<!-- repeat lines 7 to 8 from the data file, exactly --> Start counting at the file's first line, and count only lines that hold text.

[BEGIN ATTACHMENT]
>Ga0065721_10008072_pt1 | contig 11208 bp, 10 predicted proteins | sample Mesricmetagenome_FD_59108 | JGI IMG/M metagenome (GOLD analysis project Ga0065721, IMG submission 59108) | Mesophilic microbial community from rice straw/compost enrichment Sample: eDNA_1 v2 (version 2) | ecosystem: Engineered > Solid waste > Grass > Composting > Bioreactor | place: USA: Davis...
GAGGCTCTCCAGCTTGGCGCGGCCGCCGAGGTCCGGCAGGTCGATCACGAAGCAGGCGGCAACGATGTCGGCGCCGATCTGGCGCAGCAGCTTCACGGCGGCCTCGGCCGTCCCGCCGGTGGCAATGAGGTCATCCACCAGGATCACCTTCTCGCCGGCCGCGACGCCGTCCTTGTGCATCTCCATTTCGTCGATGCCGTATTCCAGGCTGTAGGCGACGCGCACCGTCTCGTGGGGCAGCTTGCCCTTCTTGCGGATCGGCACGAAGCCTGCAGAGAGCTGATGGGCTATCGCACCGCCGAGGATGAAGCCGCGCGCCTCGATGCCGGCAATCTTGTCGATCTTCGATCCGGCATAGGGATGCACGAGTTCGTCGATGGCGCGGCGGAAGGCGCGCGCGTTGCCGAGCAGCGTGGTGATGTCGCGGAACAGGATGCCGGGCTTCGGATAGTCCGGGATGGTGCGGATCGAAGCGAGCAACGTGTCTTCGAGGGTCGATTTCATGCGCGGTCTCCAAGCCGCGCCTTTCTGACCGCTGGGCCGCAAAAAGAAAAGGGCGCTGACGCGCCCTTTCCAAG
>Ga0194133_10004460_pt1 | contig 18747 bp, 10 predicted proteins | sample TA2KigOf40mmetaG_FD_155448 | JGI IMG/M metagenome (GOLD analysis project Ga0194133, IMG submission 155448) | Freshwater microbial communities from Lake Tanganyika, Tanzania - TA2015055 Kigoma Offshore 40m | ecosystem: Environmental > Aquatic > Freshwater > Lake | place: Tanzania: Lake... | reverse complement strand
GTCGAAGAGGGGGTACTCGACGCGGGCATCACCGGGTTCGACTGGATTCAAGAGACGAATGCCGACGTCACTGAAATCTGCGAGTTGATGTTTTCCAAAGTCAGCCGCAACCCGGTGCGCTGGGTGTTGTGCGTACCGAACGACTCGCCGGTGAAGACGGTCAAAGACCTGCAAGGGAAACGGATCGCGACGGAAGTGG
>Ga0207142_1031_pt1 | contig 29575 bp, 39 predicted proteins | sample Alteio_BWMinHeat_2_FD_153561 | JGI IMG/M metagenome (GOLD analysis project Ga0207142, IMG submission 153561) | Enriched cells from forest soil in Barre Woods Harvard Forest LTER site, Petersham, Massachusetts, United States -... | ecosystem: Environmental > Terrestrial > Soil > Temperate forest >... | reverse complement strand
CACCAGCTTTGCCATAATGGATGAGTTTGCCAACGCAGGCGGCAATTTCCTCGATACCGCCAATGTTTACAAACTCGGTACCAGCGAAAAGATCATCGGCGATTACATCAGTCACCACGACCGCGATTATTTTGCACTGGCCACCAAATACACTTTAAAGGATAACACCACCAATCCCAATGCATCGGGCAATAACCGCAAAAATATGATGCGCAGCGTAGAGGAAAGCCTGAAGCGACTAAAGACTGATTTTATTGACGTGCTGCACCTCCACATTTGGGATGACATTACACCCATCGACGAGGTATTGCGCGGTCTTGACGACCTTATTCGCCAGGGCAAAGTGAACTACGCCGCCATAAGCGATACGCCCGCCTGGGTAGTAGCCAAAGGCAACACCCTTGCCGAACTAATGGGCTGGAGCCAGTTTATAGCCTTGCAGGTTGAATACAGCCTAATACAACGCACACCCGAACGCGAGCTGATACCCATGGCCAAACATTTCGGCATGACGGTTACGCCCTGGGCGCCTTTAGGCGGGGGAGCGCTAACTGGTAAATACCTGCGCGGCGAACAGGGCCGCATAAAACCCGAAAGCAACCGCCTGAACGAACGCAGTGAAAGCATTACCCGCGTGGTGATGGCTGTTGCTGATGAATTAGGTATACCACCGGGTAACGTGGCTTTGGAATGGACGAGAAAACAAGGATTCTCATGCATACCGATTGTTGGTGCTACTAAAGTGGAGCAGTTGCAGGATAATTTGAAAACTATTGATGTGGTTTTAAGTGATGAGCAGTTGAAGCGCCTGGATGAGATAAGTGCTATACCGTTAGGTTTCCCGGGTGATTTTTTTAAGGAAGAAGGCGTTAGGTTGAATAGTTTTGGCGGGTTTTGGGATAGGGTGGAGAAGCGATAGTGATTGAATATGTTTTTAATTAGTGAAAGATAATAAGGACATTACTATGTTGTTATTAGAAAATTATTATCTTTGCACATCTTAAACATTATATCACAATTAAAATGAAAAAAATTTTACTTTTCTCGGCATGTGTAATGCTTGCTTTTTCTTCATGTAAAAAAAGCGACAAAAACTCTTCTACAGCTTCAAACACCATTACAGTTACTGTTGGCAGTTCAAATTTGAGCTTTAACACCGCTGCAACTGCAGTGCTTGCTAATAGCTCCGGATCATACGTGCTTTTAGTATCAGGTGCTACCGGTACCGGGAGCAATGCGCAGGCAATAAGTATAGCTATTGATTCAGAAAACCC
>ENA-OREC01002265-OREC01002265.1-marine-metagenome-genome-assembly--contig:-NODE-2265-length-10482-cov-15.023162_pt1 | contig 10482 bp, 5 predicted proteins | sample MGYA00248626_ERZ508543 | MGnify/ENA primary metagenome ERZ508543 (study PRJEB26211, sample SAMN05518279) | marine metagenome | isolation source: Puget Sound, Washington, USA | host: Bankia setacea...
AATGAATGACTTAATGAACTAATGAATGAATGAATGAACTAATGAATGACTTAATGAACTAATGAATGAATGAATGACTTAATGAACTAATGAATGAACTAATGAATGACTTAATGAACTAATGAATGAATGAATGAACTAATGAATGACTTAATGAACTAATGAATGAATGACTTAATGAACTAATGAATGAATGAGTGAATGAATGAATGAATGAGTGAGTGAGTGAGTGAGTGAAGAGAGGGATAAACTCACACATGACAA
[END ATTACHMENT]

>ENA-OREC01002265-OREC01002265.1-marine-metagenome-genome-assembly--contig:-NODE-2265-length-10482-cov-15.023162_pt1 | contig 10482 bp, 5 predicted proteins | sample MGYA00248626_ERZ508543 | MGnify/ENA primary metagenome ERZ508543 (study PRJEB26211, sample SAMN05518279) | marine metagenome | isolation source: Puget Sound, Washington, USA | host: Bankia setacea...
AATGAATGACTTAATGAACTAATGAATGAATGAATGAACTAATGAATGACTTAATGAACTAATGAATGAATGAATGACTTAATGAACTAATGAATGAACTAATGAATGACTTAATGAACTAATGAATGAATGAATGAACTAATGAATGACTTAATGAACTAATGAATGAATGACTTAATGAACTAATGAATGAATGAGTGAATGAATGAATGAATGAGTGAGTGAGTGAGTGAGTGAAGAGAGGGATAAACTCACACATGACAA